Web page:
Prenatal Flavor Exposure Affects Flavor Recognition and Stress-Related Behavior of Piglets

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33 Citations (Scopus)


Exposure to flavors in the amniotic fluid and mother's milk derived from the maternal diet has been shown to modulate food preferences and neophobia of young animals of several species. Aim of the experiment was to study the effects of pre- and postnatal flavor exposure on behavior of piglets during (re)exposure to this flavor. Furthermore, we investigated whether varying stress levels, caused by different test settings, affected behavior of animals during (re)exposure. Piglets were exposed to anisic flavor through the maternal diet during late gestation and/or during lactation or never. Piglets that were prenatally exposed to the flavor through the maternal diet behaved differently compared with unexposed pigs during reexposure to the flavor in several tests, suggesting recognition of the flavor. The differences between groups were more pronounced in tests with relatively high stress levels. This suggests that stress levels, caused by the design of the test, can affect the behavior shown in the presence of the flavor. We conclude that prenatal flavor exposure affects behaviors of piglets that are indicative of recognition and that these behaviors are influenced by stress levels during (re)exposure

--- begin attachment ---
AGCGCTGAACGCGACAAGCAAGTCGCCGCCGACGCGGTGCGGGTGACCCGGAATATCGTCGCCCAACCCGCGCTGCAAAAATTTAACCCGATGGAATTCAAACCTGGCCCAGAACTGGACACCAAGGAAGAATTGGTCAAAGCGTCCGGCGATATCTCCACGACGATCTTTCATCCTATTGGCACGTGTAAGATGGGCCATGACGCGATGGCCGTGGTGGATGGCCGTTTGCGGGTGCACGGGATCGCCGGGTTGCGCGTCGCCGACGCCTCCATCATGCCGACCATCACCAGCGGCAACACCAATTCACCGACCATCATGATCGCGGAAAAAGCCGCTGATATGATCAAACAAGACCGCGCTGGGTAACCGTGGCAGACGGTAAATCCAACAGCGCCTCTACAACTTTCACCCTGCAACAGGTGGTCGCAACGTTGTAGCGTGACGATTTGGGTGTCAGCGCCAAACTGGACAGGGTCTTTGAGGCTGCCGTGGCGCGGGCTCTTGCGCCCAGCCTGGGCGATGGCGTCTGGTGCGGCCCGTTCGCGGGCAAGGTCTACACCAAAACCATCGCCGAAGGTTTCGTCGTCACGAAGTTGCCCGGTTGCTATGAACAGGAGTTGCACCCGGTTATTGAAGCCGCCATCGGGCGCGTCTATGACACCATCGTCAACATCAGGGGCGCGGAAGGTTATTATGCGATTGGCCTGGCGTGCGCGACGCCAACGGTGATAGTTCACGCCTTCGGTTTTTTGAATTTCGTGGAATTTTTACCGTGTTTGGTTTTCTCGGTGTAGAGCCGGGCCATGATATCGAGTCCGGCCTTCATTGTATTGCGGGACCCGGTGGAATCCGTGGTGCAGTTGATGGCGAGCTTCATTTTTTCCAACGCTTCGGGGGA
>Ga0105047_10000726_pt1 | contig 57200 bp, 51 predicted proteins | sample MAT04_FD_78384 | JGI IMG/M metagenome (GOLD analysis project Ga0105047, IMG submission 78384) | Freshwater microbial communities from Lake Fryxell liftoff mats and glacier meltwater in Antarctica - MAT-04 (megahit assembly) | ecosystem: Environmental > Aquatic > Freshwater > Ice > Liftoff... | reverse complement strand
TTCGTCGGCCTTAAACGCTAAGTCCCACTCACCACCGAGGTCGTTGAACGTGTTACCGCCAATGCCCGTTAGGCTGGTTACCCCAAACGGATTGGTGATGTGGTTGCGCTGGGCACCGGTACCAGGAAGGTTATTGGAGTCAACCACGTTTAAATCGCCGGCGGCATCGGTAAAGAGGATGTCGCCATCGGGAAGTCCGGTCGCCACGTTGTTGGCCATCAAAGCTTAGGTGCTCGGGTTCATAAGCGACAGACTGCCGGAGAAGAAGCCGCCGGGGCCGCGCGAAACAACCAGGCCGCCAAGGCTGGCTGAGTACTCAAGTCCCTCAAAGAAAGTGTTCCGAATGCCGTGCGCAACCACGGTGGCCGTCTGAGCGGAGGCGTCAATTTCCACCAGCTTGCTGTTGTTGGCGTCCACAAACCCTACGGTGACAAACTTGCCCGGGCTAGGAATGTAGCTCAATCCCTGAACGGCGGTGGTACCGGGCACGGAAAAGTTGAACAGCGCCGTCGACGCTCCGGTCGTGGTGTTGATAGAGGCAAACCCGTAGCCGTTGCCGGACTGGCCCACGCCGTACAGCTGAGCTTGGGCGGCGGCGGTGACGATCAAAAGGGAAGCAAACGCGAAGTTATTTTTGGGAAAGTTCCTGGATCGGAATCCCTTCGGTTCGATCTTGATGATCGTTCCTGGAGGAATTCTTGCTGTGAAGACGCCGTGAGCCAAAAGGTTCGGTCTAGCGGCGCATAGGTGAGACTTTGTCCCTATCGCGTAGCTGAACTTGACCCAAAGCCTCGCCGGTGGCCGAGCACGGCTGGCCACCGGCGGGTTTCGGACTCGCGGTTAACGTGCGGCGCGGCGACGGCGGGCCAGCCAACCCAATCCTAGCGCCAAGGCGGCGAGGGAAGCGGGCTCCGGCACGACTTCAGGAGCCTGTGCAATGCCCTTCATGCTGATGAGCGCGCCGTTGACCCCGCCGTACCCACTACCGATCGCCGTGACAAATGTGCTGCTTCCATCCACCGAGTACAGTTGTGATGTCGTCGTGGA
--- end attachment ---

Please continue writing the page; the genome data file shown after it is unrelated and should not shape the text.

Original languageEnglish
Pages (from-to)775-787
JournalChemical Senses
Issue number9
Publication statusPublished - 2009


  • feeding preferences
  • amniotic-fluid
  • mothers diet
  • domestic dog
  • odor
  • pigs
  • fetal
  • milk
  • alters
  • ingestion

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